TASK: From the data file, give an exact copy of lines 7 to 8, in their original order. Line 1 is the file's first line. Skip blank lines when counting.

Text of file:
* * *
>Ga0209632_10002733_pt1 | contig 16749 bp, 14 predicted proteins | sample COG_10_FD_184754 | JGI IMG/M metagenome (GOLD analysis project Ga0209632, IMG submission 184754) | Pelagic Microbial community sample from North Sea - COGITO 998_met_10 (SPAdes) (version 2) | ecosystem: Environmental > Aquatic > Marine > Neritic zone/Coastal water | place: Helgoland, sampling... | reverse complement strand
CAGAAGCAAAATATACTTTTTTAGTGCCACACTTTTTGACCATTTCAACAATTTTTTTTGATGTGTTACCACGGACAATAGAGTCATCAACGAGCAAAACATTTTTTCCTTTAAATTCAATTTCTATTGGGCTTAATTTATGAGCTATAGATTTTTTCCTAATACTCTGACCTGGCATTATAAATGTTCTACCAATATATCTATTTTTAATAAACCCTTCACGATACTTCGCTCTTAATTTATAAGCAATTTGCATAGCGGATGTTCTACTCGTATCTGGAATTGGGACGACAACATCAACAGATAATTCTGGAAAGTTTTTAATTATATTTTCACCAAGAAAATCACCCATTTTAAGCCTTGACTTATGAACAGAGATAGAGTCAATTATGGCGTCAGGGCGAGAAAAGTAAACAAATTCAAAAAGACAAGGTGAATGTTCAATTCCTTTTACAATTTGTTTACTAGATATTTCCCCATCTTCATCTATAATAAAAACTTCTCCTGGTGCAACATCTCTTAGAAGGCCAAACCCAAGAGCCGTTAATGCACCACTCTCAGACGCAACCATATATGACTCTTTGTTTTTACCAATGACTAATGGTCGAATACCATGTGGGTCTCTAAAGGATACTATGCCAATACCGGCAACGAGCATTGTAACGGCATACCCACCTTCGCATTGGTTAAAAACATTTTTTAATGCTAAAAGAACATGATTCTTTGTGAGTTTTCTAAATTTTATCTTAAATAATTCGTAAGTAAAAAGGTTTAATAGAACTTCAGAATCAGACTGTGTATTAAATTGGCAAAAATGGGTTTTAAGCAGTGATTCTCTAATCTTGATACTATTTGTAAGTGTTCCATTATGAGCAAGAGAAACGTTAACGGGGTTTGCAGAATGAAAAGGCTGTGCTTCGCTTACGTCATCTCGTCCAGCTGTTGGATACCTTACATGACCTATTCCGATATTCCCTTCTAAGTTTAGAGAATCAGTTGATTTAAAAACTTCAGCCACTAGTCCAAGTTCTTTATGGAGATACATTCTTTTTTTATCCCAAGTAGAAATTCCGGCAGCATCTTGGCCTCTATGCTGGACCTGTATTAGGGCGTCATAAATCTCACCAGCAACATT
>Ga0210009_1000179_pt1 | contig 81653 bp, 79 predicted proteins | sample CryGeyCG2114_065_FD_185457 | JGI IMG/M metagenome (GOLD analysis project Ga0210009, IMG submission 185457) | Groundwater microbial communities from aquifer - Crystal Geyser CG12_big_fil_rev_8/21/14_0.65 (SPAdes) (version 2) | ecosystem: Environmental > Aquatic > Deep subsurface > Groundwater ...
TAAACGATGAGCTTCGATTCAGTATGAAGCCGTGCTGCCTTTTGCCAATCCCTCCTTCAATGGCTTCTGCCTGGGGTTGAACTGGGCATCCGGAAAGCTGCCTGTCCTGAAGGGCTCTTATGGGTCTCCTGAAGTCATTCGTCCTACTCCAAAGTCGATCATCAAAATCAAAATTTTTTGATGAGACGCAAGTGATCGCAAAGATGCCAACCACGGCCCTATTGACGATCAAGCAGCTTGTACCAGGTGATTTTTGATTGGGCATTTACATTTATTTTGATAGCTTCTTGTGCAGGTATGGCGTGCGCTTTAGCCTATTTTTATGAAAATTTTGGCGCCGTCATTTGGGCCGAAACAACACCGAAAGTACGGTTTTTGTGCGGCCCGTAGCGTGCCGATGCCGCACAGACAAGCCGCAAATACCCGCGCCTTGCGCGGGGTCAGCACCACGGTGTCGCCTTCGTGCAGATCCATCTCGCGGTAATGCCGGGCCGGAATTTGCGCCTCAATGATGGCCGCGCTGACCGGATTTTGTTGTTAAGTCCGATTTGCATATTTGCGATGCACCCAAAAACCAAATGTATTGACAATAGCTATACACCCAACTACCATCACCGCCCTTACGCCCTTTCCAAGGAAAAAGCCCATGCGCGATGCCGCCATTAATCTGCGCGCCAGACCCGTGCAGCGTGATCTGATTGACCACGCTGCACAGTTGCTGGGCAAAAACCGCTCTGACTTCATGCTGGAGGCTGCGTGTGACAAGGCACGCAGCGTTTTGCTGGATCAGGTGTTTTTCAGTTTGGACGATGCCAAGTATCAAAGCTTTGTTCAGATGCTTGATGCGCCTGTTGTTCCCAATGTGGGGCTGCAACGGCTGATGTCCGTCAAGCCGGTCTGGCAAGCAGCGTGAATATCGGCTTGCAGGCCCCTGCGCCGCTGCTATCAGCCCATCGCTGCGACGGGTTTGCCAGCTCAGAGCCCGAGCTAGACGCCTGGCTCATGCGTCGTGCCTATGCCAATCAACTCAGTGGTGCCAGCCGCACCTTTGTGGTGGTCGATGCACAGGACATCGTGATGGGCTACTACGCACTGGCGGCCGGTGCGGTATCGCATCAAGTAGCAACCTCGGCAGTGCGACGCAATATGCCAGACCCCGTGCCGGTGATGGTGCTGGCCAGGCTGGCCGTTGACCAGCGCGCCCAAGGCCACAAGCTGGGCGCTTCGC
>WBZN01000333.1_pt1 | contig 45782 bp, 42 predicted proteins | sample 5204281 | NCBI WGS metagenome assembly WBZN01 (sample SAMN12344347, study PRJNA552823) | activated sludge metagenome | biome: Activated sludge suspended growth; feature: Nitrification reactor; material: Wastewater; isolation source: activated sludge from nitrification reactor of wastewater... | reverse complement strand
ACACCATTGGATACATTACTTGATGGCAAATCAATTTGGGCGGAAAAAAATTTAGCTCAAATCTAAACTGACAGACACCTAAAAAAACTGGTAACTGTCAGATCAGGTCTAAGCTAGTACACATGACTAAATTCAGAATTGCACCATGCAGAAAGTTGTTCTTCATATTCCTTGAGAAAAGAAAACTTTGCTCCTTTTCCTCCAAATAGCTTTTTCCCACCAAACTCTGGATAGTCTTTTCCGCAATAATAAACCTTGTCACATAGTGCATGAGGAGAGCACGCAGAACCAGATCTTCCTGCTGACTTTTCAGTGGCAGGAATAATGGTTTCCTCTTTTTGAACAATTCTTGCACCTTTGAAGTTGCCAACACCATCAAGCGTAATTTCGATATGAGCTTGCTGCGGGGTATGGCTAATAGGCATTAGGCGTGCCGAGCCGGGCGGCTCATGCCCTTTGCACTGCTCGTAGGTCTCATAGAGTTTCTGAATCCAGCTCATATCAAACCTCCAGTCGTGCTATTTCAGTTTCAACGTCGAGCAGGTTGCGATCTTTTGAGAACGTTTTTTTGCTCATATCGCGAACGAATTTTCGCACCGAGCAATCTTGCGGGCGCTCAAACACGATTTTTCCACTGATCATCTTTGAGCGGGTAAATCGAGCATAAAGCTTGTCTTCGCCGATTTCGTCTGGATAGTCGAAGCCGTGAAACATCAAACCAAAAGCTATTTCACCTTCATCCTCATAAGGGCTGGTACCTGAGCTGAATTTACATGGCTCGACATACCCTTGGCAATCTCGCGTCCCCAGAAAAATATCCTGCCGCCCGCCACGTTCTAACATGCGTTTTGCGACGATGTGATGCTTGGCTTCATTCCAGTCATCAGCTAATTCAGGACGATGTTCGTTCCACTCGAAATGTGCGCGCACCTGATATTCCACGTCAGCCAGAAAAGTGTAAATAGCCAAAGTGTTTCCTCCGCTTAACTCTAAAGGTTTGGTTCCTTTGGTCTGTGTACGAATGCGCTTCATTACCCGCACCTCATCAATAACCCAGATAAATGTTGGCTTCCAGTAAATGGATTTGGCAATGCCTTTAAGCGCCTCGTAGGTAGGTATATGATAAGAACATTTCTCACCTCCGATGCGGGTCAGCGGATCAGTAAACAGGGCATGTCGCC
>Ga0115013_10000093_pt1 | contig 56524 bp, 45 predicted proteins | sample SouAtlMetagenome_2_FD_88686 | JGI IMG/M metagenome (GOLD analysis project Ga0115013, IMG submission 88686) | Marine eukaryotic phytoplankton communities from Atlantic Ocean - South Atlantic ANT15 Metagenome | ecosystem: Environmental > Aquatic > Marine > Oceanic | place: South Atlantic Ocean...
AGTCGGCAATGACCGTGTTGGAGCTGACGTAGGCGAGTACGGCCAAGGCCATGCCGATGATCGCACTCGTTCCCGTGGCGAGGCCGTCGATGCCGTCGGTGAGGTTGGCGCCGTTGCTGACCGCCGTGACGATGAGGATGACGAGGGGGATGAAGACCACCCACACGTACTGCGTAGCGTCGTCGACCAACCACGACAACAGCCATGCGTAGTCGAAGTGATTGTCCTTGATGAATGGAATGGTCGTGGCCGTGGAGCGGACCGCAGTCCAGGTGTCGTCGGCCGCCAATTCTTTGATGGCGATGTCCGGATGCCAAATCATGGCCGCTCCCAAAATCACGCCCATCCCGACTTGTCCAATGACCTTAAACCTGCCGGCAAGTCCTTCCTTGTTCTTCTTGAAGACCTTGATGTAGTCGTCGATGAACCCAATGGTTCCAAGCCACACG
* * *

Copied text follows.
>Ga0115013_10000093_pt1 | contig 56524 bp, 45 predicted proteins | sample SouAtlMetagenome_2_FD_88686 | JGI IMG/M metagenome (GOLD analysis project Ga0115013, IMG submission 88686) | Marine eukaryotic phytoplankton communities from Atlantic Ocean - South Atlantic ANT15 Metagenome | ecosystem: Environmental > Aquatic > Marine > Oceanic | place: South Atlantic Ocean...
AGTCGGCAATGACCGTGTTGGAGCTGACGTAGGCGAGTACGGCCAAGGCCATGCCGATGATCGCACTCGTTCCCGTGGCGAGGCCGTCGATGCCGTCGGTGAGGTTGGCGCCGTTGCTGACCGCCGTGACGATGAGGATGACGAGGGGGATGAAGACCACCCACACGTACTGCGTAGCGTCGTCGACCAACCACGACAACAGCCATGCGTAGTCGAAGTGATTGTCCTTGATGAATGGAATGGTCGTGGCCGTGGAGCGGACCGCAGTCCAGGTGTCGTCGGCCGCCAATTCTTTGATGGCGATGTCCGGATGCCAAATCATGGCCGCTCCCAAAATCACGCCCATCCCGACTTGTCCAATGACCTTAAACCTGCCGGCAAGTCCTTCCTTGTTCTTCTTGAAGACCTTGATGTAGTCGTCGATGAACCCAATGGTTCCAAGCCACACG